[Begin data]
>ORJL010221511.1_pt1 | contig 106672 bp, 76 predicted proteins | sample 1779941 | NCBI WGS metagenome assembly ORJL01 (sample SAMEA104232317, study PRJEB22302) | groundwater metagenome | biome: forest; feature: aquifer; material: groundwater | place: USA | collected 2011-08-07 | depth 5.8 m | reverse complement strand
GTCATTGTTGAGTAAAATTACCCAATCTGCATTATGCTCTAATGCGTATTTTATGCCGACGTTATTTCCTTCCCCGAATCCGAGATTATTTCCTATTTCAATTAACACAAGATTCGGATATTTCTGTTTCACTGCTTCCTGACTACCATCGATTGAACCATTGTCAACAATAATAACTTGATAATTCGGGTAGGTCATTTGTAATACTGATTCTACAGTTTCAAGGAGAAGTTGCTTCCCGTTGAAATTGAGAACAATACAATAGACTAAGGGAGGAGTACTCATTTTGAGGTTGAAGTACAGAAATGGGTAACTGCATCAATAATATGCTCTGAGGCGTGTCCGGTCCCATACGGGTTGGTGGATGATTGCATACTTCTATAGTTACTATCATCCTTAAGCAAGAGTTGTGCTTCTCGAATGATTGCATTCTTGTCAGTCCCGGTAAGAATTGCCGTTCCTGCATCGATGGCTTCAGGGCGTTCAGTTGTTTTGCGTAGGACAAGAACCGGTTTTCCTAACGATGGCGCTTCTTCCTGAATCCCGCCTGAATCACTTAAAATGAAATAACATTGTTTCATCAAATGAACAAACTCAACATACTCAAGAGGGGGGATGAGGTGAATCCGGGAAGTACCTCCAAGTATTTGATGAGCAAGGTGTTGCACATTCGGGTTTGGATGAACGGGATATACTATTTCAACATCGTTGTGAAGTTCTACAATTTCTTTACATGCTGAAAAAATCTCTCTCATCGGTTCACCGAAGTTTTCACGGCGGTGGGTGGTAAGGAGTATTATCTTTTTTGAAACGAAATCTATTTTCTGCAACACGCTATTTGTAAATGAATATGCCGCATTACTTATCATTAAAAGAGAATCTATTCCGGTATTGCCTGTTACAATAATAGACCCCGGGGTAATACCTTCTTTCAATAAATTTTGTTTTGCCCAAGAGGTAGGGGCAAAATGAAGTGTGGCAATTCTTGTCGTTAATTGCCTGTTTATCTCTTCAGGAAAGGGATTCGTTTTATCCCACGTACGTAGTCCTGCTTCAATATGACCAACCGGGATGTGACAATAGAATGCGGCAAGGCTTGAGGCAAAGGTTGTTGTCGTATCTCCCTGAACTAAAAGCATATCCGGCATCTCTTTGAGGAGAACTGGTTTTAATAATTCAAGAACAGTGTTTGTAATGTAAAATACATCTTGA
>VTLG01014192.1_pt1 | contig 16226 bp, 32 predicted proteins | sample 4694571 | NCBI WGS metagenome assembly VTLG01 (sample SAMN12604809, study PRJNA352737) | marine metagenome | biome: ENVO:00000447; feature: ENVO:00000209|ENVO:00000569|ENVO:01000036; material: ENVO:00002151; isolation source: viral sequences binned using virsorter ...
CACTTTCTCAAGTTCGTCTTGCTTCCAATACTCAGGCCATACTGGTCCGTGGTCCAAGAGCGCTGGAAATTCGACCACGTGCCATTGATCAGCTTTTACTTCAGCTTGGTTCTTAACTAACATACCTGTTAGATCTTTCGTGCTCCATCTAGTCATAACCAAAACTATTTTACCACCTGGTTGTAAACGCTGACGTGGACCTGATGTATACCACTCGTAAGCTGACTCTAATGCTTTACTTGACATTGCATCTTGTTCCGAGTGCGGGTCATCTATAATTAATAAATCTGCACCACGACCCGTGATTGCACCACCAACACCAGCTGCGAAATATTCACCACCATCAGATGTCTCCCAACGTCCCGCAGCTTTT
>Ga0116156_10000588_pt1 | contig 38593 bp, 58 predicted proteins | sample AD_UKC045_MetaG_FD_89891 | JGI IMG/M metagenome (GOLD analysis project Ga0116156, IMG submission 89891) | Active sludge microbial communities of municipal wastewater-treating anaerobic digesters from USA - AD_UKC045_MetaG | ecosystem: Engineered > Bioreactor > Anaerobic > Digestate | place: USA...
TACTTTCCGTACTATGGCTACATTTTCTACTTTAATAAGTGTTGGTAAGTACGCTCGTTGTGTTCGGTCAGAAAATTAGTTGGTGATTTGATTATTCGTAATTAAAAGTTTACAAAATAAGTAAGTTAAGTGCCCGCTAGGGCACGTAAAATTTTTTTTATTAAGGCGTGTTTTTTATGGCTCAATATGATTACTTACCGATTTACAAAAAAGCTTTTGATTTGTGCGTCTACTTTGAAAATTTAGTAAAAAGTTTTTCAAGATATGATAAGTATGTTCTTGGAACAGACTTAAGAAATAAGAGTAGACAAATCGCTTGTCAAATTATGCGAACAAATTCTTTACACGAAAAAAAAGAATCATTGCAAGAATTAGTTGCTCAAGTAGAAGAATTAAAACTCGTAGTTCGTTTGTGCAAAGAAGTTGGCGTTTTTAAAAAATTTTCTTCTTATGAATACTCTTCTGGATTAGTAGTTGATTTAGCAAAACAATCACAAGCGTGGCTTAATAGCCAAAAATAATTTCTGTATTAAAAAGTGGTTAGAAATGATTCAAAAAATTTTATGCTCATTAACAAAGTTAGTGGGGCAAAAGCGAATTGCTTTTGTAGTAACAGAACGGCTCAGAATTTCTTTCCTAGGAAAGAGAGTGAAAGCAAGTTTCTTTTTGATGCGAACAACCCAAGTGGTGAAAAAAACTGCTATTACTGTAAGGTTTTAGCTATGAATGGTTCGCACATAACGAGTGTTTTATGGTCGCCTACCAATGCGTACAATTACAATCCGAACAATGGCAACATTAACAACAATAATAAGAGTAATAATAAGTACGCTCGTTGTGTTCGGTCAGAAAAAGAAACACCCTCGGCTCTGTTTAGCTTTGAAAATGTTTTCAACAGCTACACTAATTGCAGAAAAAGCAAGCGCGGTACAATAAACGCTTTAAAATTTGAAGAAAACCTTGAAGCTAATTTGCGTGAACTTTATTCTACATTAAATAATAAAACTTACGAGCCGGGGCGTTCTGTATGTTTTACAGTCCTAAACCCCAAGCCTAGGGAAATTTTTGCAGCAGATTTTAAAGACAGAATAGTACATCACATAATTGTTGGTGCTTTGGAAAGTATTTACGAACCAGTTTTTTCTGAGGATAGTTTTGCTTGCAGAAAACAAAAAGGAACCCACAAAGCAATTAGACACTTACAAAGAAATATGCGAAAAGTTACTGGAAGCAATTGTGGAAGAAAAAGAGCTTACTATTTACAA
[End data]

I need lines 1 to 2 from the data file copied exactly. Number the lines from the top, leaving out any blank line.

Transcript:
>ORJL010221511.1_pt1 | contig 106672 bp, 76 predicted proteins | sample 1779941 | NCBI WGS metagenome assembly ORJL01 (sample SAMEA104232317, study PRJEB22302) | groundwater metagenome | biome: forest; feature: aquifer; material: groundwater | place: USA | collected 2011-08-07 | depth 5.8 m | reverse complement strand
GTCATTGTTGAGTAAAATTACCCAATCTGCATTATGCTCTAATGCGTATTTTATGCCGACGTTATTTCCTTCCCCGAATCCGAGATTATTTCCTATTTCAATTAACACAAGATTCGGATATTTCTGTTTCACTGCTTCCTGACTACCATCGATTGAACCATTGTCAACAATAATAACTTGATAATTCGGGTAGGTCATTTGTAATACTGATTCTACAGTTTCAAGGAGAAGTTGCTTCCCGTTGAAATTGAGAACAATACAATAGACTAAGGGAGGAGTACTCATTTTGAGGTTGAAGTACAGAAATGGGTAACTGCATCAATAATATGCTCTGAGGCGTGTCCGGTCCCATACGGGTTGGTGGATGATTGCATACTTCTATAGTTACTATCATCCTTAAGCAAGAGTTGTGCTTCTCGAATGATTGCATTCTTGTCAGTCCCGGTAAGAATTGCCGTTCCTGCATCGATGGCTTCAGGGCGTTCAGTTGTTTTGCGTAGGACAAGAACCGGTTTTCCTAACGATGGCGCTTCTTCCTGAATCCCGCCTGAATCACTTAAAATGAAATAACATTGTTTCATCAAATGAACAAACTCAACATACTCAAGAGGGGGGATGAGGTGAATCCGGGAAGTACCTCCAAGTATTTGATGAGCAAGGTGTTGCACATTCGGGTTTGGATGAACGGGATATACTATTTCAACATCGTTGTGAAGTTCTACAATTTCTTTACATGCTGAAAAAATCTCTCTCATCGGTTCACCGAAGTTTTCACGGCGGTGGGTGGTAAGGAGTATTATCTTTTTTGAAACGAAATCTATTTTCTGCAACACGCTATTTGTAAATGAATATGCCGCATTACTTATCATTAAAAGAGAATCTATTCCGGTATTGCCTGTTACAATAATAGACCCCGGGGTAATACCTTCTTTCAATAAATTTTGTTTTGCCCAAGAGGTAGGGGCAAAATGAAGTGTGGCAATTCTTGTCGTTAATTGCCTGTTTATCTCTTCAGGAAAGGGATTCGTTTTATCCCACGTACGTAGTCCTGCTTCAATATGACCAACCGGGATGTGACAATAGAATGCGGCAAGGCTTGAGGCAAAGGTTGTTGTCGTATCTCCCTGAACTAAAAGCATATCCGGCATCTCTTTGAGGAGAACTGGTTTTAATAATTCAAGAACAGTGTTTGTAATGTAAAATACATCTTGA